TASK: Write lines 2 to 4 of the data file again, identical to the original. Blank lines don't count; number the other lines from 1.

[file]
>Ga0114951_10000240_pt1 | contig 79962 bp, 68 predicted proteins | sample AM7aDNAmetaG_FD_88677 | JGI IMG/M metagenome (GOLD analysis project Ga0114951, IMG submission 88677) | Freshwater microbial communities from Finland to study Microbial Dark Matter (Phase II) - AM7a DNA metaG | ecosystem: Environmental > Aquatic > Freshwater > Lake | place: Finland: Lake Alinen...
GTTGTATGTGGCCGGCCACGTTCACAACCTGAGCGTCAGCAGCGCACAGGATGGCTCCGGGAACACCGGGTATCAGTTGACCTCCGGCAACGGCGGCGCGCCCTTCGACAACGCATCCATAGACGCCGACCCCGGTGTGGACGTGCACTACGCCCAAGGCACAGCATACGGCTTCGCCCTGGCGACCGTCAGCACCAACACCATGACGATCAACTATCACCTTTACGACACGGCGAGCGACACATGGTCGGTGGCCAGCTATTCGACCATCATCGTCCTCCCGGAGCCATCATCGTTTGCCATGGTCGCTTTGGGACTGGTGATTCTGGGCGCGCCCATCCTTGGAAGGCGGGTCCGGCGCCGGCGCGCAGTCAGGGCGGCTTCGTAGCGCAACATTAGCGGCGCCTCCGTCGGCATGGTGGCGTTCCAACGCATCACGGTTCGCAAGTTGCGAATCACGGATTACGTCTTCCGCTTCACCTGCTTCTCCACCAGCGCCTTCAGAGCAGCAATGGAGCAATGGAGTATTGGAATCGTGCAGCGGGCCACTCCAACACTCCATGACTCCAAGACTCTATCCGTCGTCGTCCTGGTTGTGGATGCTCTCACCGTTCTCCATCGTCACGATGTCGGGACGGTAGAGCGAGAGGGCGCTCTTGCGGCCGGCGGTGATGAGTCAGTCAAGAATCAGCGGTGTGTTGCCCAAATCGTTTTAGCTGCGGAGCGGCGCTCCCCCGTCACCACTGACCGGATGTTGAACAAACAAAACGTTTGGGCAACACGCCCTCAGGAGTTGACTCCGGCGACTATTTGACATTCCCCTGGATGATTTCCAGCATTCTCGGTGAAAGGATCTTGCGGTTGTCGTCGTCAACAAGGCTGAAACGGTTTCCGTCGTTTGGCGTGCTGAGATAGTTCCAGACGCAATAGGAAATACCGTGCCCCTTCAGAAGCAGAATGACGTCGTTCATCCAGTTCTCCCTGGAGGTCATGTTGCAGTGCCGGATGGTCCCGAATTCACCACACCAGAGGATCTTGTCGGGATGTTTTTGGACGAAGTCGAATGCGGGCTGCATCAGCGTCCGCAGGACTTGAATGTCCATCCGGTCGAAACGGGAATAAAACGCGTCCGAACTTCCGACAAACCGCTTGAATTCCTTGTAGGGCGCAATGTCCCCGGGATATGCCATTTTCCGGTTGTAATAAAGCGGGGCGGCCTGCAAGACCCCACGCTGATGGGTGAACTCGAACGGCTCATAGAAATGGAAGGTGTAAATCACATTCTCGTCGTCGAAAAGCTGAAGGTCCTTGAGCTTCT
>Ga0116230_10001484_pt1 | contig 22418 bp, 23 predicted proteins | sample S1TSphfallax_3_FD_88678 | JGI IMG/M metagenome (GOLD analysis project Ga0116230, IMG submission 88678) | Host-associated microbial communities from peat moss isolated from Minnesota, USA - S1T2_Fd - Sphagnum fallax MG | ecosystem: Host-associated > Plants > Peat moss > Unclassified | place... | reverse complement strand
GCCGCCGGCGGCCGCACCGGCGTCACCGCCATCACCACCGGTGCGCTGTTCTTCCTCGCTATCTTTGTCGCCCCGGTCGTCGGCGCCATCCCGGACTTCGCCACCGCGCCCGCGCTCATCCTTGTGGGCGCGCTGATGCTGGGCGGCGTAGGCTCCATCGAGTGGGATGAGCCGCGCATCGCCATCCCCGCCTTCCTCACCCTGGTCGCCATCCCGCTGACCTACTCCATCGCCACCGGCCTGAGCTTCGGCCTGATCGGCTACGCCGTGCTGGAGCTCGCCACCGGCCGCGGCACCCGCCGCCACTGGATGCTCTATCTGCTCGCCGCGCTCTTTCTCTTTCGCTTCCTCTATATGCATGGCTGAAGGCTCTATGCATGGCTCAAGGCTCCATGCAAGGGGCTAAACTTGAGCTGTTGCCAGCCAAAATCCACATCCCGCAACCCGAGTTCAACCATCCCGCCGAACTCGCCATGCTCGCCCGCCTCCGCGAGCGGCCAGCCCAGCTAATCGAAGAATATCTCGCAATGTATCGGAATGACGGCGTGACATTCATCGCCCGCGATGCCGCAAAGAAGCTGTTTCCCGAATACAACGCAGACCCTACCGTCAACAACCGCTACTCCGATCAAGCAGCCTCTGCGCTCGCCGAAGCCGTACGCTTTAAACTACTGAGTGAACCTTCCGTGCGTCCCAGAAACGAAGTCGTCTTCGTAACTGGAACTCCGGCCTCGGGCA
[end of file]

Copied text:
GTTGTATGTGGCCGGCCACGTTCACAACCTGAGCGTCAGCAGCGCACAGGATGGCTCCGGGAACACCGGGTATCAGTTGACCTCCGGCAACGGCGGCGCGCCCTTCGACAACGCATCCATAGACGCCGACCCCGGTGTGGACGTGCACTACGCCCAAGGCACAGCATACGGCTTCGCCCTGGCGACCGTCAGCACCAACACCATGACGATCAACTATCACCTTTACGACACGGCGAGCGACACATGGTCGGTGGCCAGCTATTCGACCATCATCGTCCTCCCGGAGCCATCATCGTTTGCCATGGTCGCTTTGGGACTGGTGATTCTGGGCGCGCCCATCCTTGGAAGGCGGGTCCGGCGCCGGCGCGCAGTCAGGGCGGCTTCGTAGCGCAACATTAGCGGCGCCTCCGTCGGCATGGTGGCGTTCCAACGCATCACGGTTCGCAAGTTGCGAATCACGGATTACGTCTTCCGCTTCACCTGCTTCTCCACCAGCGCCTTCAGAGCAGCAATGGAGCAATGGAGTATTGGAATCGTGCAGCGGGCCACTCCAACACTCCATGACTCCAAGACTCTATCCGTCGTCGTCCTGGTTGTGGATGCTCTCACCGTTCTCCATCGTCACGATGTCGGGACGGTAGAGCGAGAGGGCGCTCTTGCGGCCGGCGGTGATGAGTCAGTCAAGAATCAGCGGTGTGTTGCCCAAATCGTTTTAGCTGCGGAGCGGCGCTCCCCCGTCACCACTGACCGGATGTTGAACAAACAAAACGTTTGGGCAACACGCCCTCAGGAGTTGACTCCGGCGACTATTTGACATTCCCCTGGATGATTTCCAGCATTCTCGGTGAAAGGATCTTGCGGTTGTCGTCGTCAACAAGGCTGAAACGGTTTCCGTCGTTTGGCGTGCTGAGATAGTTCCAGACGCAATAGGAAATACCGTGCCCCTTCAGAAGCAGAATGACGTCGTTCATCCAGTTCTCCCTGGAGGTCATGTTGCAGTGCCGGATGGTCCCGAATTCACCACACCAGAGGATCTTGTCGGGATGTTTTTGGACGAAGTCGAATGCGGGCTGCATCAGCGTCCGCAGGACTTGAATGTCCATCCGGTCGAAACGGGAATAAAACGCGTCCGAACTTCCGACAAACCGCTTGAATTCCTTGTAGGGCGCAATGTCCCCGGGATATGCCATTTTCCGGTTGTAATAAAGCGGGGCGGCCTGCAAGACCCCACGCTGATGGGTGAACTCGAACGGCTCATAGAAATGGAAGGTGTAAATCACATTCTCGTCGTCGAAAAGCTGAAGGTCCTTGAGCTTCT
>Ga0116230_10001484_pt1 | contig 22418 bp, 23 predicted proteins | sample S1TSphfallax_3_FD_88678 | JGI IMG/M metagenome (GOLD analysis project Ga0116230, IMG submission 88678) | Host-associated microbial communities from peat moss isolated from Minnesota, USA - S1T2_Fd - Sphagnum fallax MG | ecosystem: Host-associated > Plants > Peat moss > Unclassified | place... | reverse complement strand
GCCGCCGGCGGCCGCACCGGCGTCACCGCCATCACCACCGGTGCGCTGTTCTTCCTCGCTATCTTTGTCGCCCCGGTCGTCGGCGCCATCCCGGACTTCGCCACCGCGCCCGCGCTCATCCTTGTGGGCGCGCTGATGCTGGGCGGCGTAGGCTCCATCGAGTGGGATGAGCCGCGCATCGCCATCCCCGCCTTCCTCACCCTGGTCGCCATCCCGCTGACCTACTCCATCGCCACCGGCCTGAGCTTCGGCCTGATCGGCTACGCCGTGCTGGAGCTCGCCACCGGCCGCGGCACCCGCCGCCACTGGATGCTCTATCTGCTCGCCGCGCTCTTTCTCTTTCGCTTCCTCTATATGCATGGCTGAAGGCTCTATGCATGGCTCAAGGCTCCATGCAAGGGGCTAAACTTGAGCTGTTGCCAGCCAAAATCCACATCCCGCAACCCGAGTTCAACCATCCCGCCGAACTCGCCATGCTCGCCCGCCTCCGCGAGCGGCCAGCCCAGCTAATCGAAGAATATCTCGCAATGTATCGGAATGACGGCGTGACATTCATCGCCCGCGATGCCGCAAAGAAGCTGTTTCCCGAATACAACGCAGACCCTACCGTCAACAACCGCTACTCCGATCAAGCAGCCTCTGCGCTCGCCGAAGCCGTACGCTTTAAACTACTGAGTGAACCTTCCGTGCGTCCCAGAAACGAAGTCGTCTTCGTAACTGGAACTCCGGCCTCGGGCA